A question that is often asked in South Carolina cities and towns is "Should we be in the skatepark business?"
Historically, skateboarding has been nothing more than a fad, hitting a fever pitch at least once with each generation that passed. But skateboarding’s popularity with today’s youth seems to be more than a passing fad. It has developed its own culture and lifestyle.
With the rise in popularity of skateboarding, municipalities struggle to balance between providing places to skate and keeping citizens who have no interest in skateboarding from complaining about the nuisance that unwanted skating can bring. From creating a hazard on public sidewalks to creating minor property damage in city garages and public areas, skaters are often an unwelcomed group in our cities and towns.
So instead of turning a blind eye toward the nuisances that skaters may cause, many local governments have begun to directly address the problem. Many have passed ordinances prohibiting skateboarding in public parks or sidewalks. Others have stepped up nuisance enforcement. But a growing number of municipalities are turning toward opening skateparks and providing an outlet for these skaters.
Columbia, Aiken, Mount Pleasant, Gaffney, Port Royal and Spartanburg are among a group of municipalities that have opened, or will be opening, skateparks. These skateparks range from elaborate (with professionally made ramps, supervision and a fee for entering) to simple (providing an open area to skate with little to no improvements and no supervision.) Which type of park works best is often a question of local preference and budgetary constraints.
"We’ve seen both work well," said Jeff Thompson, assistant director of risk management services. "The SC Municipal Insurance and Risk Financing Fund currently excludes liability coverage for skateparks because most municipalities do not have them, and it’s not fair to charge everyone for what only a few do. However, we do offer the ability to buy an endorsement that covers skateparks, provided the city meets certain criteria."
Risk management before insurance
Perhaps more important than purchasing insurance is implementing risk management strategies before opening a skatepark. The South Carolina Municipal Insurance and Risk Financing Fund, the Municipal Association’s sponsored property and liability insurance program, published a set of risk management best practices for skateparks. The recommendations include:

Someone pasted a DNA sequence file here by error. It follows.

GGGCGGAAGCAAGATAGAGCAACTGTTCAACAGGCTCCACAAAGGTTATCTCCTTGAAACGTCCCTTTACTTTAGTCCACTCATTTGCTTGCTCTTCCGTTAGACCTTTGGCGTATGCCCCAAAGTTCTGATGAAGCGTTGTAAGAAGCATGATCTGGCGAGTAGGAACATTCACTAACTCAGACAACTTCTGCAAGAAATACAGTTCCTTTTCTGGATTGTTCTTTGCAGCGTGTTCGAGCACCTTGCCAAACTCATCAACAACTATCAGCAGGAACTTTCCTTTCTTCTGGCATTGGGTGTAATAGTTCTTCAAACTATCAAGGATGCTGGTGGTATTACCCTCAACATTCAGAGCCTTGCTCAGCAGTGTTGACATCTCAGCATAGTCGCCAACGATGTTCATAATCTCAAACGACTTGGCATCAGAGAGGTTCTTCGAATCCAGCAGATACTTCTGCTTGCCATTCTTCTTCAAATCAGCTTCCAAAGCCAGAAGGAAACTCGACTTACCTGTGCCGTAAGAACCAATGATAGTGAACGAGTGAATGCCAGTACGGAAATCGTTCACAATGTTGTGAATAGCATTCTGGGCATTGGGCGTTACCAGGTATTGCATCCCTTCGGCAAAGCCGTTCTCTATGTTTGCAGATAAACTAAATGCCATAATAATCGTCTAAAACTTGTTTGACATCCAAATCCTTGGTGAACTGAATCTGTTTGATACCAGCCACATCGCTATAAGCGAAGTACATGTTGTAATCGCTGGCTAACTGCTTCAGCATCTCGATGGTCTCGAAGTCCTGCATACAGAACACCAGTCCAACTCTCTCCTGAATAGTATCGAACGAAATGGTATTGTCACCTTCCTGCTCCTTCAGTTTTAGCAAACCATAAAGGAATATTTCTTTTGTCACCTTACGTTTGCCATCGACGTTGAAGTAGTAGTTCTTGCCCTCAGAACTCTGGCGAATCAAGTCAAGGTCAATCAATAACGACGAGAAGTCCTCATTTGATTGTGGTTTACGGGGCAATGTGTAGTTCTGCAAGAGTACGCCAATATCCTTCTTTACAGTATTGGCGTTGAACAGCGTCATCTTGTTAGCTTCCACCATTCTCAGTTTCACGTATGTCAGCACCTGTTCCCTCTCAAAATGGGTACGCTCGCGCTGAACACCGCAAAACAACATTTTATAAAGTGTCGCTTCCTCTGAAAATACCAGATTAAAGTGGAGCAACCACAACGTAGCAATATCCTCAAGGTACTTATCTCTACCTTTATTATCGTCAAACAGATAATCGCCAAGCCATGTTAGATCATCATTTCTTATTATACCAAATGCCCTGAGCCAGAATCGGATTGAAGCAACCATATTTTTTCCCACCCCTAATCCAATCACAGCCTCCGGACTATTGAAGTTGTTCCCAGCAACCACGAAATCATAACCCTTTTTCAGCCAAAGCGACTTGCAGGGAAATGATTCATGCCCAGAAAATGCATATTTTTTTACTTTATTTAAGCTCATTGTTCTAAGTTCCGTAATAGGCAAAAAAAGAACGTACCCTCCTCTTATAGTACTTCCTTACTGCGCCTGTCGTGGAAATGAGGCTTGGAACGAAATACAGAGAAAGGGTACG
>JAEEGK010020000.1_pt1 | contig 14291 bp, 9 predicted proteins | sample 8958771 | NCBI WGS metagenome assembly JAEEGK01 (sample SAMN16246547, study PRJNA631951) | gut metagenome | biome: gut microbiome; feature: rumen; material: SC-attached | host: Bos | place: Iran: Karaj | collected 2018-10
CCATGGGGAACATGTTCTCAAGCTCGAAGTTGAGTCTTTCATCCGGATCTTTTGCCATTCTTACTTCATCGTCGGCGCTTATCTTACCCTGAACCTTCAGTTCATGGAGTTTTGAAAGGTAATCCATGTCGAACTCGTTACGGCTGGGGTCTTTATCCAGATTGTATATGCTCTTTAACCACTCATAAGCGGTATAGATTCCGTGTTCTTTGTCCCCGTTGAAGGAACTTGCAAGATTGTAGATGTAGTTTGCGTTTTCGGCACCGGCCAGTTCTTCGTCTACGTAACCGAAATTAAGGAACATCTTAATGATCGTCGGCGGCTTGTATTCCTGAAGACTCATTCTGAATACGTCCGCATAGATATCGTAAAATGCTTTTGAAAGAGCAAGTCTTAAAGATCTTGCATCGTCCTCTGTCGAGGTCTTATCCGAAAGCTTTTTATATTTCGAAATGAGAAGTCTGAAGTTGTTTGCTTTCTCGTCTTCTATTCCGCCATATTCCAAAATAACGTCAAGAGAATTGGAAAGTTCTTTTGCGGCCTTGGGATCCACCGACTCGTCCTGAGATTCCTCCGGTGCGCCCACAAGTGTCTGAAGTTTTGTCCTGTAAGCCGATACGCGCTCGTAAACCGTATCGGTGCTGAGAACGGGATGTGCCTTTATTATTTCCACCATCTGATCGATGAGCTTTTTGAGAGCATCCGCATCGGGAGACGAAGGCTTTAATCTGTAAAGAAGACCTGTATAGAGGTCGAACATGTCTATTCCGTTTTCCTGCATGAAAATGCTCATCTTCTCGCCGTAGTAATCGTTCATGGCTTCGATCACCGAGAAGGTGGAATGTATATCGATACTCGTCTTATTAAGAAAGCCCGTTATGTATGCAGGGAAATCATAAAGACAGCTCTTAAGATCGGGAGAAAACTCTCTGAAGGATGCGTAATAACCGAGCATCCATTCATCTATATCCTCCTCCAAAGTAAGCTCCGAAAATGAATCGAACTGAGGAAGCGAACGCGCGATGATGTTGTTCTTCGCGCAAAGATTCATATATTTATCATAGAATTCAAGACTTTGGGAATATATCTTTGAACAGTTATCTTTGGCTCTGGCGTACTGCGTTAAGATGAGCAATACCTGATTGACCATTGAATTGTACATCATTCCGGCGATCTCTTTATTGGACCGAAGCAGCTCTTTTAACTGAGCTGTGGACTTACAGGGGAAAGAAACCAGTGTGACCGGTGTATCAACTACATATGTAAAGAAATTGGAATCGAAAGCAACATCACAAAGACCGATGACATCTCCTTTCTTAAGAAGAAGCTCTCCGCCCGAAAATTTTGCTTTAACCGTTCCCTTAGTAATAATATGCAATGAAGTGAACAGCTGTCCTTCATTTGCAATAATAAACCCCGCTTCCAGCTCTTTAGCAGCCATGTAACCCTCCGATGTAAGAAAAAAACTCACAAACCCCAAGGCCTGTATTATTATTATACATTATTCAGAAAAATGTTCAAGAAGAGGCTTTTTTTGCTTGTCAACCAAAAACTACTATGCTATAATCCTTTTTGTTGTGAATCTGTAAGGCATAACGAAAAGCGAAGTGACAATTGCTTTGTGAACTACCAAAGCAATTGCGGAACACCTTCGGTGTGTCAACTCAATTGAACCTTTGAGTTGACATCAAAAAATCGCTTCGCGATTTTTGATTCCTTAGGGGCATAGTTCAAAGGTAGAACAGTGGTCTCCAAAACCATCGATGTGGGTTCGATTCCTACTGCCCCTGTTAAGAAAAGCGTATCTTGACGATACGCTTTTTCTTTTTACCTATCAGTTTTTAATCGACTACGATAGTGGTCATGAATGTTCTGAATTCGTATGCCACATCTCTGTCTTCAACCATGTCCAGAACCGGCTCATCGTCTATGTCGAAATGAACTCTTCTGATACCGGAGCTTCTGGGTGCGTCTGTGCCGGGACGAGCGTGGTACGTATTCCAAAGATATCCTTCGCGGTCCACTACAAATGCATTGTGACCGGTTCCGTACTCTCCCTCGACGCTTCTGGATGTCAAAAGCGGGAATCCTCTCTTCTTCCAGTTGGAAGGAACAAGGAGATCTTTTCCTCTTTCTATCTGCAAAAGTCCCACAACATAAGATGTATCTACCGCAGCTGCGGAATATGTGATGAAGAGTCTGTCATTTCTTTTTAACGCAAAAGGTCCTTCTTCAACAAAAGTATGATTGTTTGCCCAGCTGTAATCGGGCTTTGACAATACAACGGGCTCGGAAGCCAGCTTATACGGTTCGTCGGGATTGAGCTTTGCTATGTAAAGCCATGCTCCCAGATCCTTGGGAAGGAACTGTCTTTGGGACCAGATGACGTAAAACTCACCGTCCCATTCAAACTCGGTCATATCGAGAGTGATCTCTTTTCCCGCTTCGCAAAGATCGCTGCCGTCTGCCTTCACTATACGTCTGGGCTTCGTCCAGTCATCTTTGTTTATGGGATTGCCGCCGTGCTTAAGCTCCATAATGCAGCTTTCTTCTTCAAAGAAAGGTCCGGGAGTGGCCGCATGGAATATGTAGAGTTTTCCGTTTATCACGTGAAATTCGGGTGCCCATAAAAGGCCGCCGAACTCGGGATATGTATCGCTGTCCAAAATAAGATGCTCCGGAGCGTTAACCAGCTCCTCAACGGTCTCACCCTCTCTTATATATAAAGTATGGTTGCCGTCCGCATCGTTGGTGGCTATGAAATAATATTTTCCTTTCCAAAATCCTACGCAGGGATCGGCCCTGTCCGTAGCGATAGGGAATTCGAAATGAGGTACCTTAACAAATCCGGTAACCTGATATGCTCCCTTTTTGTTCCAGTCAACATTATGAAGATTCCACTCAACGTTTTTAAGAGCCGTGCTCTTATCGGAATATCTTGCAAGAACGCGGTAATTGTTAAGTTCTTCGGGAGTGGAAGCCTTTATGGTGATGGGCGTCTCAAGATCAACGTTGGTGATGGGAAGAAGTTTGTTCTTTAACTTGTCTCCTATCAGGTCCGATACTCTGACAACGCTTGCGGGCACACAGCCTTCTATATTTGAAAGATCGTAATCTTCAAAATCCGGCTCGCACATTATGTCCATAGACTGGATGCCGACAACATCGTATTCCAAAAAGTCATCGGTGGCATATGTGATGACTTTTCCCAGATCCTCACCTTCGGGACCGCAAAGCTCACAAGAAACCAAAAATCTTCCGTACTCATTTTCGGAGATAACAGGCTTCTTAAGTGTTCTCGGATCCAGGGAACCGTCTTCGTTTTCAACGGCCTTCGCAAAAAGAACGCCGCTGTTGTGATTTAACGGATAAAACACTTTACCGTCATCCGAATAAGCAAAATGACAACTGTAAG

• Secure the skate area by a six-foot high (preferably eight-foot) chain link fence with one entrance that is securely locked during all closed hours.
• Daily inspect all ramps and surfaces, and perform prompt maintenance and repair.
• Ensure ramps are built using professionally accepted design standards, materials and construction. No half-pipe construction should exceed four-feet.
• Require participants wear safety equipment, including helmets, knee pads and elbow pads.
• Post rules and regulations in a conspicuous location.
• Prohibit the use of bicycles in the facility
"If a municipality decides to charge a fee for entrance into the park, the standard of care required increases," explained Thompson. He suggested all participants be required to sign a waiver and only participants with proper training should be allowed to use the facility. He urged municipalities to provide supervision at all times.
The bottom line
In deciding to open a skatepark, there is more to the decision than finding a "back lot where skaters can skate." Proper planning as to construction of skatepark elements, whether to charge entrance fees, how to supervise, insurance costs and other considerations must play into the decision. Without properly identifying and dealing with these issues, a simple plan can turn into a complex problem, particularly if the city finds itself without insurance coverage.